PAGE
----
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Title: Structural and electrophysiological analysis of Hepatitis C Virus p7
Author: Oestringer, Benjamin Paul
Awarding Body: University of Oxford
Current Institution: University of Oxford
Date of Award: 2013
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Infection with the hepatitis C virus (HCV) has a big impact on global health. It is estimated that approximately 3 % of the world’s population carry HCV, putting more than 200 million people at risk of developing severe liver disease, including chronic hepatitis, liver cirrhosis and hepatocellular carcinoma. The HCV encoded viroporin p7 forms ion channels that are crucial for the assembly and secretion of infectious viruses, making it a potential drug target. Its hydrophobic nature makes p7 notoriously difficult to investigate in an untagged native form. A previously determined 16 Å electron microscopy single-particle reconstruction in detergent showed a hexameric, flower-shaped p7 protein. In conjunction with one hexameric and several monomeric p7 solution state NMR structures published, this constitutes the currently available structural information framework. An E. coli expression system is introduced, which is especially adapted to express isotopically labeled p7. For the first time, suitable solution-state NMR conditions at physiological pH and temperature were identified that gave rise to high quality spectra suitable to interrogate iminosugar drug interactions with untagged isotopically labeled J4 p7 (C27S) solubilised in detergent. A novel secondary structure topology was observed and preliminary iminosugar binding sites were determined. Further, a DIB (droplet interface bilayer) system to analyse p7 ion channel function was established, which is suitable to elucidate how inhibitors act on p7 genotypes and how different lipids influence the ion channel function of p7. The p7 oligomeric state was further investigated using native gel analysis, showing that isolates representing HCV genotypes 1 - 6 form oligomeric complexes. An ion channel defective dibasic mutant implicated in severely compromising viral fitness is also shown for the first time to form an oligomer, implicating that it is not an assembly problem that leads to the abrogated function.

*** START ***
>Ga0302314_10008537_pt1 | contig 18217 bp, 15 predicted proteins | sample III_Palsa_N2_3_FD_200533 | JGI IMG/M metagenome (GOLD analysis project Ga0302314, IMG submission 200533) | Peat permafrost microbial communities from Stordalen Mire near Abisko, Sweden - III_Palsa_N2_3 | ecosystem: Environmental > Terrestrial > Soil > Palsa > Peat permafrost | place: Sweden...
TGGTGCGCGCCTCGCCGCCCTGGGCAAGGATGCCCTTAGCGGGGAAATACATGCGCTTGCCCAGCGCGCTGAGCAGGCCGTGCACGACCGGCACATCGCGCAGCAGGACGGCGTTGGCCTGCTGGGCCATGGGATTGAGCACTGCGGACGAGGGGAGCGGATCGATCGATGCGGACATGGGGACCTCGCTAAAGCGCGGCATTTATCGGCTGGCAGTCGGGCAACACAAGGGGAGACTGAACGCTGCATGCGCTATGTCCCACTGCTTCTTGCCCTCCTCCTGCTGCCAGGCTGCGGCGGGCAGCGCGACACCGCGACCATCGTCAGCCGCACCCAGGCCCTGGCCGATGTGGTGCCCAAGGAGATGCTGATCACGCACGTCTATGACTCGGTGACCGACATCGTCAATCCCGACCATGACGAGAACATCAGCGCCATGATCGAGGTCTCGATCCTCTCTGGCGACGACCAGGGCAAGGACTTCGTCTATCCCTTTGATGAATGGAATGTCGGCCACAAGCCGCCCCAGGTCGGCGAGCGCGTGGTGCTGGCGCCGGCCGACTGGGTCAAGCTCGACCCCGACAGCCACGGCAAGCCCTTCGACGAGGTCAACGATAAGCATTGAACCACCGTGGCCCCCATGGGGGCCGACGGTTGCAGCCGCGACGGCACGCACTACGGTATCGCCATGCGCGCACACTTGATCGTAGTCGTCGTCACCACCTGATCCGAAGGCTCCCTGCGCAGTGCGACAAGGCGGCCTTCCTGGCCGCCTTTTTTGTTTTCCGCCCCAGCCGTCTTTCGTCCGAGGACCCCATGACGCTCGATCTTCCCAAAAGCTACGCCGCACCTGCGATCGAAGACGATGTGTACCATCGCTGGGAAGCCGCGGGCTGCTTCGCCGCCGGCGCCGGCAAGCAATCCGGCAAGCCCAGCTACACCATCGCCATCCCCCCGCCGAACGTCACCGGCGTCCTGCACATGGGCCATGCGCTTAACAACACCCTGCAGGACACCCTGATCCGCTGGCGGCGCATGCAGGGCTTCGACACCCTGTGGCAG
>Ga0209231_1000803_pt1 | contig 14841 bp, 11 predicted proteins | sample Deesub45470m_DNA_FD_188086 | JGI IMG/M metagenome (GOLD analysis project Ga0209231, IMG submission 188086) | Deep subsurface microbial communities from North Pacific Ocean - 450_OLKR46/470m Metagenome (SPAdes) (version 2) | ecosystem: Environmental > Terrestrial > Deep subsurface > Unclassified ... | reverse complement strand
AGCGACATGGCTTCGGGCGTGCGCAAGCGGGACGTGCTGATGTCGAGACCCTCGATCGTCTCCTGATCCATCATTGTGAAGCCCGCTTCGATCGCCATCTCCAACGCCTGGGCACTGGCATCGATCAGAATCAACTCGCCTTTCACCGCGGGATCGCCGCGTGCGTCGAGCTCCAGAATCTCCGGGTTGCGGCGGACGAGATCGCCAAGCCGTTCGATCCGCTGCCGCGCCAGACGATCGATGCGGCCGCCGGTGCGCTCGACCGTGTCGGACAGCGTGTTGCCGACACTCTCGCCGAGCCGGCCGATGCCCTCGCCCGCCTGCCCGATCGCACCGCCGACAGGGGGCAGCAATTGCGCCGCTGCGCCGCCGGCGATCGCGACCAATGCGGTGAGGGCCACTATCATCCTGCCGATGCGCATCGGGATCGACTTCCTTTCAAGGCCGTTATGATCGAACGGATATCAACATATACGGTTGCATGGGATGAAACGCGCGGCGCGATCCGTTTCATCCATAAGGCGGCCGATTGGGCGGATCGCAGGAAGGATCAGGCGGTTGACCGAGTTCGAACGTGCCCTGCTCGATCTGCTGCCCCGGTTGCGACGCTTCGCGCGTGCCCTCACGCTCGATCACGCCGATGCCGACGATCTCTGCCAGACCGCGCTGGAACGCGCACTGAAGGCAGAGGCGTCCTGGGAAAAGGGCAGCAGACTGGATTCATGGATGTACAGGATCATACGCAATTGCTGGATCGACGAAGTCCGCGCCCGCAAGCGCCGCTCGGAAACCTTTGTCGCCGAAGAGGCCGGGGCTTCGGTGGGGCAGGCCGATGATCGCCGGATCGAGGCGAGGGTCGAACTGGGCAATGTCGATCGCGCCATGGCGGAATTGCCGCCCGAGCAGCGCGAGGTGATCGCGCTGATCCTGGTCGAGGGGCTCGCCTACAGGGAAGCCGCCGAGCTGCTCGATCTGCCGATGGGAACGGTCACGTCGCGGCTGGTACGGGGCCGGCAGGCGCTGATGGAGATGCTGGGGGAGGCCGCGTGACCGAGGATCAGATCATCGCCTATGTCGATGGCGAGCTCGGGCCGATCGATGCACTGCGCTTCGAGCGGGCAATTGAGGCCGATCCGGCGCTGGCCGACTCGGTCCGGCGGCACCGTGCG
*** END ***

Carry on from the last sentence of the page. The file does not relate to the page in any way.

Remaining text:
Supervisor: Zitzmann, Nicole Sponsor: Not available
Qualification Name: Thesis (Ph.D.) Qualification Level: Doctoral
EThOS ID:  DOI: Not available
Keywords: Biochemistry ; Hepatitis C Virus ; p7 ; viroporin ; iminosugar